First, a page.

Huawei's 2009 annual report shows that the company shrugged off the global slowdown in equipment sales thanks to strong domestic demand and third-party contracts in Europe.
The figures show net profits up 133 per cent in 2009 to $2.7bn (£1.77bn) allowing for currency fluctuations. Overall revenues rose 19 per cent, and margins were the highest in five years at 14.1 per cent. The company predicts revenue growth of 20 per cent next year.
Key to the results was the auction of China's 3G networks in January 2009. Chinese telecoms companies have spent the year upgrading their networks, and Huawei has taken a good share of the equipment sales, particularly with China Mobile and China Unicom.
"We foresee broad market development opportunities in mobile and home broadband networks, fixed/mobile convergence, business operation support systems and smart devices," said Huawei chief executive and founder Ren Zhengfei.
"Huawei will also continue to strengthen our investment in professional services, especially managed services, to improve our own development, while helping to enhance operational efficiency for our customers."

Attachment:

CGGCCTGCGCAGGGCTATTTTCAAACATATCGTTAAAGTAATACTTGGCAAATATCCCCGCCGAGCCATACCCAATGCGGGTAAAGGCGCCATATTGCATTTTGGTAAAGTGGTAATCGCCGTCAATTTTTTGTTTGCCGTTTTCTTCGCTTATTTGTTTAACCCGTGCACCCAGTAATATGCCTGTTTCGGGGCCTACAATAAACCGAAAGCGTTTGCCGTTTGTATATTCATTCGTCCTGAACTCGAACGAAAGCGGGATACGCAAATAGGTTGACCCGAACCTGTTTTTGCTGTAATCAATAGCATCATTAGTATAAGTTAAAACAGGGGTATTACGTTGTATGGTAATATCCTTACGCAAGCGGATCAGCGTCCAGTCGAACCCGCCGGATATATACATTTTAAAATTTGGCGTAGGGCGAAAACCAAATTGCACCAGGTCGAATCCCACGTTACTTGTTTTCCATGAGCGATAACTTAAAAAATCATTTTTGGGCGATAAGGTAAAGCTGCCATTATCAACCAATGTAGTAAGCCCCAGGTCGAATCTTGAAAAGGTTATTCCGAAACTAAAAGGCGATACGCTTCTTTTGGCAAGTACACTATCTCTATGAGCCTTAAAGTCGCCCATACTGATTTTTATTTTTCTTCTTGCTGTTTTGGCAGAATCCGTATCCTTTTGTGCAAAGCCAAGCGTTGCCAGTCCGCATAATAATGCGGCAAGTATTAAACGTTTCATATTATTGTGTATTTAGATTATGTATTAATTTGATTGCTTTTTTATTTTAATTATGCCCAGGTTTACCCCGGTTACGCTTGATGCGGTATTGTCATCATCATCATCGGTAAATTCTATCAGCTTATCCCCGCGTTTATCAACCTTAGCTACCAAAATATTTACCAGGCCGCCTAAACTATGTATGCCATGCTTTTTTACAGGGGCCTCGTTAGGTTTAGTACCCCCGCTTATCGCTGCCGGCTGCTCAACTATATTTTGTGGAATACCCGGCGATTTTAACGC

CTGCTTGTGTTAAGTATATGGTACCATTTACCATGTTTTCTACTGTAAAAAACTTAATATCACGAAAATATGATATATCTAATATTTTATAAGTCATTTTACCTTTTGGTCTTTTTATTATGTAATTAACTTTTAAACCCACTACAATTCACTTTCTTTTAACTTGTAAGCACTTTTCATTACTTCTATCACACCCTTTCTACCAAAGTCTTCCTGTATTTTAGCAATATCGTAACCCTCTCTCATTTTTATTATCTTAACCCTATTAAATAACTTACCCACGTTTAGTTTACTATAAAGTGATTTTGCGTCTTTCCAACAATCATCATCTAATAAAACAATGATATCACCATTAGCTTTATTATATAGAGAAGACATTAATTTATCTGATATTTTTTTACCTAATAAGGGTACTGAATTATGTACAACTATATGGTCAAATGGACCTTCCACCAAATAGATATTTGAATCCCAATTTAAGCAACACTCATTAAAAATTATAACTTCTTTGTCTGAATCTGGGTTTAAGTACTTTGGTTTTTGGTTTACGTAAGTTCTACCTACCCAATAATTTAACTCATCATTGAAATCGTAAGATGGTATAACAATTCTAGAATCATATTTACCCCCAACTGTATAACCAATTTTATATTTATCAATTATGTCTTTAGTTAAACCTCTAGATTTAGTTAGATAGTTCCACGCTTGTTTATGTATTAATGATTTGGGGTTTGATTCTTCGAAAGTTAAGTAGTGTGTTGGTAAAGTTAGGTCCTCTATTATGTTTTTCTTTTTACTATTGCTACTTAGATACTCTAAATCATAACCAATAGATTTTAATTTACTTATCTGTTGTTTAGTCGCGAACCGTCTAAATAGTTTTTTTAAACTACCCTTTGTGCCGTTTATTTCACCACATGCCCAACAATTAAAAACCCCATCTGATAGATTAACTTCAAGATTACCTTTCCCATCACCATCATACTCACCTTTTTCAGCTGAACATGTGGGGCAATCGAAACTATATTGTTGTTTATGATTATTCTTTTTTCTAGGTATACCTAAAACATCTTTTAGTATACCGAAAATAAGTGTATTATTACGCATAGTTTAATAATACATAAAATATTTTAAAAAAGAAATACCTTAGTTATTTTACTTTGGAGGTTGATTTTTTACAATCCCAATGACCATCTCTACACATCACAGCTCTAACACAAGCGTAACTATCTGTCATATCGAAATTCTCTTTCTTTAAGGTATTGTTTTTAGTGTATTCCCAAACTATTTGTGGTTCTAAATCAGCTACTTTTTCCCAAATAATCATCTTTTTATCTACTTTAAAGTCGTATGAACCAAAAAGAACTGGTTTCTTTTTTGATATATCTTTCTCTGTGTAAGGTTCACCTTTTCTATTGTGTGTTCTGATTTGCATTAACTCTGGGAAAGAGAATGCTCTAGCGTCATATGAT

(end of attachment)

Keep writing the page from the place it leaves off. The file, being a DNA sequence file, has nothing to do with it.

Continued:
Huawei is the second largest telecoms equipment manufacturer in the world, and is moving strongly into Europe, the traditional patch of market leader Ericsson, which has around 20 per cent of the global market. Huawei's share grew from 11.5 per cent in 2008 to 14.2 per cent last year.
Huawei is also heavily involved in next-generation LTE mobile systems, another strong area for Ericsson, and was the first company to commercially manufacture 100GB end-to-end wired routers.
Huawei is also getting into the Asian smartphone market, and is involved in various markets in India and Africa.
However, the firm has made little progress in the US, and an attempt to buy 3Com was derailed after security fears blocked the sale.
Zhengfei is a former worker at the People's Liberation Army Research Institute, and the deal was blocked after fears about handing over 3Com patents.
Vendors should focus on the benefits of strong security, rather than the fear and uncertainty from not having it
Yeah, sorry about all that, simpers Zuckerberg
Vivaldi promotes DuckDuckGo search engine over Google over privacy concerns
Scientists say that strontium titanate could transform electronics